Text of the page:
Guam Diner Bytes: Uomaru Honten

Guam Diner Bytes: Uomaru Honten

by Ken Stewart
The Guam Food Guy

There are a number of good Japanese restaurants on Guam and I always enjoy going to a new one for the first time. Uomaru Honten Japanese Restaurant is actually a surprising find. We were told about this by our friends, Hideto “Pancho” Yanase and his wife Sue, who own Kai Japanese Restaurant. They told us to go here since it is one of the late-night places they can go to after they close their restaurant.

That night we were staying at the Westin and wanted to explore the neighborhood. I’ve always noticed Uomaru since they first opened. They have a unique and distinct appearance, which is actually part of their brand image as this is a chain from Japan. It is brightly lit up inside, almost TV studio bright, and there are banners written in kanji all around the top walls. The tables and chairs appear to be made from pallets and wooden planks.

This is another trademark look for Uomaru. It’s kind of an energized Izakaya (Japanese pub) with a very large and full menu of traditional Japanese favorites. The menu has full color food photos of each item listed along with the pricing. There is a main dining room as well as an upstairs loft section, which can accommodate small groups.

We ordered a selection of different items starting out with Today’s Sashimi ($15), which had saba (mackerel), salmon, squid, maguro tuna, and another fish type I’d not seen in most local sashimi samplers. Everything was fresh and I enjoyed the abundant perilla (shiso) leaves on the plank. We also received our cold tofu ($5) and edamame ($4). Both of these were typical. The presentation of the Japanese pickles ($8) was novel, with six different pickled vegetables laid atop a plant leaf that was centered in a narrow long china platter.

Our order of the Assorted Tempura ($15) was served. There was onion, green bell pepper, yellow bell pepper, eggplant, squash, and carrots. This was just so-so. For really good tempura, go to Kanda’s Corner at Tentekomai. I also ordered the grilled salmon ($8), which came with some grated radish and lemon. It did seem kind of small and skimpy, but it was well cooked.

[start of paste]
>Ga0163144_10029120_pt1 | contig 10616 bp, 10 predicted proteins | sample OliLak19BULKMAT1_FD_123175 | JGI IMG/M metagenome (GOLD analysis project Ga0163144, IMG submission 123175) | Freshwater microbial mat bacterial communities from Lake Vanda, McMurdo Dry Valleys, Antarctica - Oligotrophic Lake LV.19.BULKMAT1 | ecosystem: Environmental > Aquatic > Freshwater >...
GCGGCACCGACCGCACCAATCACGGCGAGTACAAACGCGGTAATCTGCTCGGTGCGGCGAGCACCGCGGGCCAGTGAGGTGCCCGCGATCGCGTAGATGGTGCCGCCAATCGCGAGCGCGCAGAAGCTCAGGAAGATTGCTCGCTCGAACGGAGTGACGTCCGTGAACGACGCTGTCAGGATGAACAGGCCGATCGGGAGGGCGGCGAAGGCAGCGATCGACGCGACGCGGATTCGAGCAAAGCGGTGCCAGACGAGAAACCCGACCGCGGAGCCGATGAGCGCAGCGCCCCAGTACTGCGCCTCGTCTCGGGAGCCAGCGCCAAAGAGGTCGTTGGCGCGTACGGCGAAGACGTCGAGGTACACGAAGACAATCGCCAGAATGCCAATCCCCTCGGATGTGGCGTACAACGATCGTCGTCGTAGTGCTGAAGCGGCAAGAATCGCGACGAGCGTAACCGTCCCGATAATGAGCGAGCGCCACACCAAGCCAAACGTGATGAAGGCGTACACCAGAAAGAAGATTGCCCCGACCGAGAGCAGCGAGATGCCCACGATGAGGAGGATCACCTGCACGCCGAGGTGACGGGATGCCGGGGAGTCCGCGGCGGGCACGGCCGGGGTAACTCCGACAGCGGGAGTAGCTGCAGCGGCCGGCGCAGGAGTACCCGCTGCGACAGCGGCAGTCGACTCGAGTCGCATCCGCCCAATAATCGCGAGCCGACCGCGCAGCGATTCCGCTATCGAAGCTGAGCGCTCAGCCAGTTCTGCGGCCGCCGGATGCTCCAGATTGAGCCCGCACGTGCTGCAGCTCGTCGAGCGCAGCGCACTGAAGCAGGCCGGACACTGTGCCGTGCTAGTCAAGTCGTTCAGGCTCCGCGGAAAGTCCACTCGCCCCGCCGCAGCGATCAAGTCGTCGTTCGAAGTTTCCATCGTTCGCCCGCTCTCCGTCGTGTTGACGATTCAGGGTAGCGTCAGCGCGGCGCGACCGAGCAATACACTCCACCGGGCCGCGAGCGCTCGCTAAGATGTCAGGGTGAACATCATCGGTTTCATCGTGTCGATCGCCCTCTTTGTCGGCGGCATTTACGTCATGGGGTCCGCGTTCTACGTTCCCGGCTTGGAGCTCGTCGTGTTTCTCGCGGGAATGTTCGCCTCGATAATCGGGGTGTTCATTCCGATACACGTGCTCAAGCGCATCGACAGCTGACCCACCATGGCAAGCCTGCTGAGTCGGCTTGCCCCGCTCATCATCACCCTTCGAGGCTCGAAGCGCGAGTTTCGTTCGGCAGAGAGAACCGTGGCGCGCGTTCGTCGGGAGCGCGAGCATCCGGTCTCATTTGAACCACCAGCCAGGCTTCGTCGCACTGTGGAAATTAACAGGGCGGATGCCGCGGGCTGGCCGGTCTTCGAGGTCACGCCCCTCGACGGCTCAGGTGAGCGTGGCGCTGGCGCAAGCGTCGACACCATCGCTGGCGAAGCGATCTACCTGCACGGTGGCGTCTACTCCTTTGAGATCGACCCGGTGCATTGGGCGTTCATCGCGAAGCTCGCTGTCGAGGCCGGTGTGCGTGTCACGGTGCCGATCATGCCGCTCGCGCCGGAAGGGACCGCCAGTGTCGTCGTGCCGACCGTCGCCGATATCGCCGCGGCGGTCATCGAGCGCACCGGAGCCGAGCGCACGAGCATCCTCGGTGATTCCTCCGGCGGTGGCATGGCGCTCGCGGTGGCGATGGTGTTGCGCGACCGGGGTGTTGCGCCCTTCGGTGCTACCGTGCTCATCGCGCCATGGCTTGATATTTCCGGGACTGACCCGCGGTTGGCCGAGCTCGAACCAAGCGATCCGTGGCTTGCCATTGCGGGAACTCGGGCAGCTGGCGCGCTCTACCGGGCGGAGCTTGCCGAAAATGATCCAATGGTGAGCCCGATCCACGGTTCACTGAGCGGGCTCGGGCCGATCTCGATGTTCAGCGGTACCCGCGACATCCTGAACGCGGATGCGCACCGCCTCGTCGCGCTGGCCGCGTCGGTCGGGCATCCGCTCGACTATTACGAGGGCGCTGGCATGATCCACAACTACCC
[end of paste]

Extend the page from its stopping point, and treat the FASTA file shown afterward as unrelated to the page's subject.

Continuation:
Zee needed more vegetarian so she was able to get a plate of cucumber maki (not on the menu, but doable for $6. I wanted to try their yakitori ($6) that they call grilled chicken. It had a nice sauce on it and was well cooked. I am on a quest for the best yakitori. Still looking!

I also ordered the grilled pork ($6). It as also just the pork cubed on a skewer. I ate it and did enjoy the sweet sauce and actually was ecstatic over my green pepper paste. I’ve been looking for this special green pepper for a while. It is also used at Kanda’s Corner with his fresh tofu.

All in all, this is definitely a great place to come with a small group to eat and drink beer, shoju, or sake. The dishes are served quickly and the service is pretty responsive. The typical 10 percent service charge is applied to your bill. I do agree with the Yanases about this being a great place for a late night meal with friends. We’ll have to try it with them some night!

Ita daki masu!

Ken “The Guam Food Guy” Stewart

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